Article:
Across Mexico, more than 37,400 people have been categorized as ‘missing’ by official sources. The vast majority of those are believed to be dead—victims of ongoing violence that has claimed more than 250,000 lives since 2006.
These disappearances are the source of lasting psychological trauma for families left behind. The violence has its roots in the war on Mexico’s powerful drugs cartels instigated by President Felipe Calderón during his 2006–2012 term of office, and continued by his successor, Enrique Peña Nieto. The ensuing violence has led to a catastrophic rise in murder rates and in the number of unsolved disappearances, which is aided by corruption and impunity.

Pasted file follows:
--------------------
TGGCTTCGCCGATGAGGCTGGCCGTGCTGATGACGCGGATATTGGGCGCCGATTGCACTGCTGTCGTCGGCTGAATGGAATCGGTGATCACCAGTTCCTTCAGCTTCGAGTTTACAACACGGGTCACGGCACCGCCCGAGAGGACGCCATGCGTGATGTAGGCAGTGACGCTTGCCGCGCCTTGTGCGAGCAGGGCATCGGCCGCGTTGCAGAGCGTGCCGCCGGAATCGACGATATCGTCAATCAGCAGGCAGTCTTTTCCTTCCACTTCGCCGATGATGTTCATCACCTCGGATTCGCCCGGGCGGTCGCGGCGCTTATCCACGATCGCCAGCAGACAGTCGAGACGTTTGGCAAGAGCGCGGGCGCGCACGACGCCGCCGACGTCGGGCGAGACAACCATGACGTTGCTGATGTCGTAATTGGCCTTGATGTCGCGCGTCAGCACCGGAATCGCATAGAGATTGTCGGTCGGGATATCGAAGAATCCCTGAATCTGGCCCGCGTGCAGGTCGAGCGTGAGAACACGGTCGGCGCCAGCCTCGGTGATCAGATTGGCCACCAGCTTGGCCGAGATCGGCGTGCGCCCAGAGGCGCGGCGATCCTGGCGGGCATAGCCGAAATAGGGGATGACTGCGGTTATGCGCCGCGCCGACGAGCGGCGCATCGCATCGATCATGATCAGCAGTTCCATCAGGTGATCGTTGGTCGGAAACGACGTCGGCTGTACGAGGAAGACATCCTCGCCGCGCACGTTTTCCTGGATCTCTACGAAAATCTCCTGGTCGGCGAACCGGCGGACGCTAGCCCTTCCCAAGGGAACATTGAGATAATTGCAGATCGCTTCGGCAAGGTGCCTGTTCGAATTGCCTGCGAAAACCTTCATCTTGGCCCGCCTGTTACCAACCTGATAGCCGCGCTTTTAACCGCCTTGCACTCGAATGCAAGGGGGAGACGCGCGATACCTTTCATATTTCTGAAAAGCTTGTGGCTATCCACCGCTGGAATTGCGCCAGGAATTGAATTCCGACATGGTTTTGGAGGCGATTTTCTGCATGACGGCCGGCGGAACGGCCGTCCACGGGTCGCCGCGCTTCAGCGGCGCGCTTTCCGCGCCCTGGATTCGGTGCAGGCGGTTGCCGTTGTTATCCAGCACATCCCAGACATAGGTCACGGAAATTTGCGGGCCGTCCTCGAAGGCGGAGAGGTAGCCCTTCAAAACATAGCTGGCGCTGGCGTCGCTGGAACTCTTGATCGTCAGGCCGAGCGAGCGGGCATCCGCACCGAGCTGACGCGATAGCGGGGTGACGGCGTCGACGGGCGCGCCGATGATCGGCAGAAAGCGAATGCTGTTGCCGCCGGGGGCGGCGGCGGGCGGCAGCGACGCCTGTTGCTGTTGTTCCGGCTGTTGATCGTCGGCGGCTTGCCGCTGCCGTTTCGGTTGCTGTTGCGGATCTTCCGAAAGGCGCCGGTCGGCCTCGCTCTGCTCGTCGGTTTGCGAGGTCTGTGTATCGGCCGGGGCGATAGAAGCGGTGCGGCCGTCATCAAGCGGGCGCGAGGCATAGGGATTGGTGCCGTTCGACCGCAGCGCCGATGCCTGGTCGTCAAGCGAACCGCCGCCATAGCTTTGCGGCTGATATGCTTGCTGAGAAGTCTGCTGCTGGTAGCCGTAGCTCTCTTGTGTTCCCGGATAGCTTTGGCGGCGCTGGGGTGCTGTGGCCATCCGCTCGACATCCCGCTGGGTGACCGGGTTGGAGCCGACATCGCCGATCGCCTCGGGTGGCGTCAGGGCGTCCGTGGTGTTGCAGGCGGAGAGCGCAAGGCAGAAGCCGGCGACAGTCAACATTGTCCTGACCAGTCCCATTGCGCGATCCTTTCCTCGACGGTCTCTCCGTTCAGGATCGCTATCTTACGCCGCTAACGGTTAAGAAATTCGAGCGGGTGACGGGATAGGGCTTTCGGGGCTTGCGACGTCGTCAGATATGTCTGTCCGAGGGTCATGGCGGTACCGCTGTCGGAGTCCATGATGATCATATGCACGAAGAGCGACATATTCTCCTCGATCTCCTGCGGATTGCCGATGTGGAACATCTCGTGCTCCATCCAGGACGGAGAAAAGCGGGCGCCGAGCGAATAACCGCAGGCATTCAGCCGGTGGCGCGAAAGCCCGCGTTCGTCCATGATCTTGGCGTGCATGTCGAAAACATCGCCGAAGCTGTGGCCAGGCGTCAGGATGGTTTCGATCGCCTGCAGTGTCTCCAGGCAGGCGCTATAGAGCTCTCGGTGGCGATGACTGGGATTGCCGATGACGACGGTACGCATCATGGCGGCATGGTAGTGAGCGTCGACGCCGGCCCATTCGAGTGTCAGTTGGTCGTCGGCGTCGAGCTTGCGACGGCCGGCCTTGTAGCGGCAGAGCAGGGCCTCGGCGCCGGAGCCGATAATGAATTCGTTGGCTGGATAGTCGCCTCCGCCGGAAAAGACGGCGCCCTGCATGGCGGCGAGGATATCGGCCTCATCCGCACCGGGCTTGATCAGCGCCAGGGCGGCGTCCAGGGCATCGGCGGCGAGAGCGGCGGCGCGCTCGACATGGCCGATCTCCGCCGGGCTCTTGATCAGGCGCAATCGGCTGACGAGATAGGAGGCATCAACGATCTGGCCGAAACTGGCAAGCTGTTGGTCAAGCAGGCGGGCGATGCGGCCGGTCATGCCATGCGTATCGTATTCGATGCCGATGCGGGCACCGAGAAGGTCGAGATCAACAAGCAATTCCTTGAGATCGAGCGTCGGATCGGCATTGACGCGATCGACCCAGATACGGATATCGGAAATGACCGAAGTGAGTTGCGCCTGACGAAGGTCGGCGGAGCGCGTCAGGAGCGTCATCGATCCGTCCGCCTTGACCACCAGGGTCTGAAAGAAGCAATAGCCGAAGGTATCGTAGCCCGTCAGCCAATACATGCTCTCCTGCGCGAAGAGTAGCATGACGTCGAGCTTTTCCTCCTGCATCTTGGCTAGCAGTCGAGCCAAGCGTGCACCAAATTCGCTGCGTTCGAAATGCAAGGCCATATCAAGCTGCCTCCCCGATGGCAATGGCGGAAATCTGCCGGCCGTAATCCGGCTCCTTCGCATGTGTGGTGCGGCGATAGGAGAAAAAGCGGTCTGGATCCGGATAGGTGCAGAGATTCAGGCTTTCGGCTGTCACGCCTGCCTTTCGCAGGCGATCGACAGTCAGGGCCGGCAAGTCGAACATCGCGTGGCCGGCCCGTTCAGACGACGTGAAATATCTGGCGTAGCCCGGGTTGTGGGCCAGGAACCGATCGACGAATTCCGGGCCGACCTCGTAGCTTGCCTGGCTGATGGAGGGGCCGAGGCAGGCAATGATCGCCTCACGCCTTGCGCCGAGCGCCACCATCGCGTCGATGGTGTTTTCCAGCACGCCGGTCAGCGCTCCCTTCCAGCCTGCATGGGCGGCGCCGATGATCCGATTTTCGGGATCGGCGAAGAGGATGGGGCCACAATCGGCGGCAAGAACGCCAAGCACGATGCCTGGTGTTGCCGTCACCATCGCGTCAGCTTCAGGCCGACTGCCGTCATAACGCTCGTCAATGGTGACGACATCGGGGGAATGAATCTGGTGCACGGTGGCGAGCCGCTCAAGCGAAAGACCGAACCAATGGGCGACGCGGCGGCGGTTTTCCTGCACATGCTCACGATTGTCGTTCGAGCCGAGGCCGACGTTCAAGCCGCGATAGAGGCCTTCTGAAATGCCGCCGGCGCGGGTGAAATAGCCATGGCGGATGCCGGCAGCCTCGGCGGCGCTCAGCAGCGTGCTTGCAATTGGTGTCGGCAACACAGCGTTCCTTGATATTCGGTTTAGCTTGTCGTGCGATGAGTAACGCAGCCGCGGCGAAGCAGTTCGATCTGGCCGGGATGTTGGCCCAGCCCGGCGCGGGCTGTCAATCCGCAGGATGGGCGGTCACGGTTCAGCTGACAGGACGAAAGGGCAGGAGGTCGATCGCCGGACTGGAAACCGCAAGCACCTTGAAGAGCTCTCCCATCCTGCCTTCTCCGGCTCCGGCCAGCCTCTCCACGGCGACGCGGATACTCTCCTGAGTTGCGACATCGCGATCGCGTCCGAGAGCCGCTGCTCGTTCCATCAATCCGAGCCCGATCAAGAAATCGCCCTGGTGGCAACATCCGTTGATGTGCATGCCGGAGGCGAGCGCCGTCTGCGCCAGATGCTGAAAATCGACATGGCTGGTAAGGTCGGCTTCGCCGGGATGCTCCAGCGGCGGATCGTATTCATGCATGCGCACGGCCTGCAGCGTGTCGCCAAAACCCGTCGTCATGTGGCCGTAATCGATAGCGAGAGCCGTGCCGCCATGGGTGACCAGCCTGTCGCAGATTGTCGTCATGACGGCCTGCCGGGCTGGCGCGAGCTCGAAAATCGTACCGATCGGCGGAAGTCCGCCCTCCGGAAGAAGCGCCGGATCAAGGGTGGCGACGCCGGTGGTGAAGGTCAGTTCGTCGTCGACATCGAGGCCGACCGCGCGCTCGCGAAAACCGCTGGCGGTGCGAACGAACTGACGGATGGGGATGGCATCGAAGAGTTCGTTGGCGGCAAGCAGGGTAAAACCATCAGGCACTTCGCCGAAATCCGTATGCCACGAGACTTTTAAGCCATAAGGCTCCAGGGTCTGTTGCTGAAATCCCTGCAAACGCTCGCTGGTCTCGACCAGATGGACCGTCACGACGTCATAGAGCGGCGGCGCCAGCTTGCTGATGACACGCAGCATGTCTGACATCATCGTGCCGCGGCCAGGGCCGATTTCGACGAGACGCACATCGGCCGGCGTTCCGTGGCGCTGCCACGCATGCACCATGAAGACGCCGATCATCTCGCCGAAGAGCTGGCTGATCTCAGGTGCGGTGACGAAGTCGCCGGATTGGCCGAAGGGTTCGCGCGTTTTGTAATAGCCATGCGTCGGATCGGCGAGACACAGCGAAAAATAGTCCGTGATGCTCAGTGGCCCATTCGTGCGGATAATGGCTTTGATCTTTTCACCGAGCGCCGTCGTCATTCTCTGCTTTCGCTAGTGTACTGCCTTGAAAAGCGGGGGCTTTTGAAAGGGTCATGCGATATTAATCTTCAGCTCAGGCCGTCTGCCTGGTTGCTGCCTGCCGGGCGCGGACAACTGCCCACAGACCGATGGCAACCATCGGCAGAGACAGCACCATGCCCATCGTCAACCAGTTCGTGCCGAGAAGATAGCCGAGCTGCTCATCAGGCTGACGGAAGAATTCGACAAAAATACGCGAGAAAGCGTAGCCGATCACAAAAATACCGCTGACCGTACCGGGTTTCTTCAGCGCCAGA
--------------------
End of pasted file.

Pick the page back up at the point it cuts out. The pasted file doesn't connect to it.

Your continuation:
President Nieto promised an end to violence, but although homicides declined, authorities seemed unable to restore the rule of law or make much progress in the struggle against cartels. Among the states most affected are Sinaloa and Guerrero, which was included in a list of no-travel zones by the US government in 2018.
In 2013, with one of Yael Martínez's brothers-in-law killed and another two disappearing, he began documenting the resultant psychological and emotional fracture in his own family and in the families of other missing people to deliver a personal account of the despair and sense of absence that accrues over time.
The House the Bleeds was exhibited at our 2nd Annual Latin American Foto Festival. The book is published by KWY Editions.